But Wii isn't just a games machine. The Wii's designed with more a more family audience in mind than your average games console, past or present, and it's ready to retrieve content from in the internet, provided you have broadband plumbed into your abode.
The console has a built-in Wi-Fi receiver and getting it connect to your access point is a straightforward process. The console can cope with all the latest Wi-Fi security and encryption provisions, but it's a 802.11b box, so if like me your access point is set to operate on 802.11g only, you'll run into trouble. It took me ages to figure out why the console wasn't connecting...
Incidentally, the Wii will store three sets of connection details, allowing you to connect the console to a wired and wireless networks as appropriate, or add a couple of friends' WLANs so you can take you Wii to parties. Nintendo will offer a USB-connected LAN adaptor as an optional extra and a USB WLAN module so you can share a broadband connection with an otherwise non-wireless PC.
With the link up and running, the Wii connects and downloads system updates as necessary - including one to enable the use of the SD card slot. With the console not yet on sale in the UK, the news and weather Channels weren't operational and neither was the online Wii Shop from which you can buy and download NES, SNES and N64 games from yesteryear.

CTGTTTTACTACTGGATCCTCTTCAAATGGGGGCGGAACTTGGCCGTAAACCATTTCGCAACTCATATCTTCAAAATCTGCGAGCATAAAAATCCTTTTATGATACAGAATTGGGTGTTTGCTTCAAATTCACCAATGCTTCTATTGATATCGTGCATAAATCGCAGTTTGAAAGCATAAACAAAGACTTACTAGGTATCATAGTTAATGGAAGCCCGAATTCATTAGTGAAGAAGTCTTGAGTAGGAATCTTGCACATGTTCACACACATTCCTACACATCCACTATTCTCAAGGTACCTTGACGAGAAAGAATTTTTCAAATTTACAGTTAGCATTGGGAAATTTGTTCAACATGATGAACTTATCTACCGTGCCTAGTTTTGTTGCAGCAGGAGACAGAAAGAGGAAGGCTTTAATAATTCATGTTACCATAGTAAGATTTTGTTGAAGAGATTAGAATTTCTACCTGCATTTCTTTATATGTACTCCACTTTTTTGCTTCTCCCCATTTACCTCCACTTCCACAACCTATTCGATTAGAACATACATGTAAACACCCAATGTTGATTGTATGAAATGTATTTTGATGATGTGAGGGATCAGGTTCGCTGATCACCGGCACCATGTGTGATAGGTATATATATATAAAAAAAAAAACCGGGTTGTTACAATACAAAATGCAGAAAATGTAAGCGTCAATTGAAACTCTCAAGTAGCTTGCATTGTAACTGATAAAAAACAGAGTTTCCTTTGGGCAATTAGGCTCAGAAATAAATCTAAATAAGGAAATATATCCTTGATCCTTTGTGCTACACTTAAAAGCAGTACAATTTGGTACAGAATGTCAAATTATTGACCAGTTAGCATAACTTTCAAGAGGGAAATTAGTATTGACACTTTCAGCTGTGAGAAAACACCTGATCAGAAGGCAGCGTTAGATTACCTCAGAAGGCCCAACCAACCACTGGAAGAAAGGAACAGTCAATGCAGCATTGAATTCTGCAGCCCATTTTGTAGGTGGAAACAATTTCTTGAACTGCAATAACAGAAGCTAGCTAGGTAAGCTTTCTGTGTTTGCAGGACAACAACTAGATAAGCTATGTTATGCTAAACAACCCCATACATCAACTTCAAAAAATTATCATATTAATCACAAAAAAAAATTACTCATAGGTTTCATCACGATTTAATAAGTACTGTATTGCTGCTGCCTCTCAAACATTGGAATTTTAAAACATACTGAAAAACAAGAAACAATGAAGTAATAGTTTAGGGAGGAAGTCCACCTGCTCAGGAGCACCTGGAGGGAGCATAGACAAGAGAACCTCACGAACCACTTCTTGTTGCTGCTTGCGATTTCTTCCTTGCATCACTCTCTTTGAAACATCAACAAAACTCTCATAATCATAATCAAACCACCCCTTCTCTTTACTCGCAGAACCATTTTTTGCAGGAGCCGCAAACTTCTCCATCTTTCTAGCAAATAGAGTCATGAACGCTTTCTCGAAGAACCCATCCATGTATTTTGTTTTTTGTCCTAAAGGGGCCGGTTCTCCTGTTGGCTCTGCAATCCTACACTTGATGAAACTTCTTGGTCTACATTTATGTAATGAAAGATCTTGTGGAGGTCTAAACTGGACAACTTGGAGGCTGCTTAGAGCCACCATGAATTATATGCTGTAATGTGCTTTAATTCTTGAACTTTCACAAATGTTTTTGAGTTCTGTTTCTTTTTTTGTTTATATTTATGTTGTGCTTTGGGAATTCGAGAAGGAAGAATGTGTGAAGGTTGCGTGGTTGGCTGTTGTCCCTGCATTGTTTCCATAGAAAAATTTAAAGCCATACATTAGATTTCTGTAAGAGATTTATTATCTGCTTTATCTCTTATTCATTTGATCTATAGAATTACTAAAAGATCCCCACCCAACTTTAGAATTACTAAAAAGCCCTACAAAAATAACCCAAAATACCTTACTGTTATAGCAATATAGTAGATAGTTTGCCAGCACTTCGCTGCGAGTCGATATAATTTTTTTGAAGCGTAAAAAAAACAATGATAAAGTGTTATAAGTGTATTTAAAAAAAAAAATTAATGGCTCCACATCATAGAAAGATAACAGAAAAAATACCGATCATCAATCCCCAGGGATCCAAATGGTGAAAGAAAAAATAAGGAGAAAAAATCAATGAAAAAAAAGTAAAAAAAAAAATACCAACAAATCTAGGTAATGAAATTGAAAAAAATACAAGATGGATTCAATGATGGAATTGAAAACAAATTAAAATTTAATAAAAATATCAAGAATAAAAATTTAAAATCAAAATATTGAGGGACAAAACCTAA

All these appear as separate entries in the Wii's main menu. Alongside them is the Disc Channel, which is where the currently loaded game appears; the Photo Channel, used to show photos and movies captured on SD card; and the Mii Channel, in which console owners can create cartoon avatars, called Miis, that are used in Mii-supporting games, including Wii Sports, not only as in-game characters but as IDs - visual usernames, if you will.
Nintendo imagines family members and friends all creating their own Miis and using them to retrieve saved games and the like. In fact, in some titles - again, Wii Sports is the main example - you can't save games unless you create a Mii. All the Miis on the system gather in a virtual playground where they can be selected for editing or deletion and even transferred to a Remote to allow you to take your creation and copy it onto a pal's Wii for multi-player gaming.
Sponsored: Global DDoS threat landscape report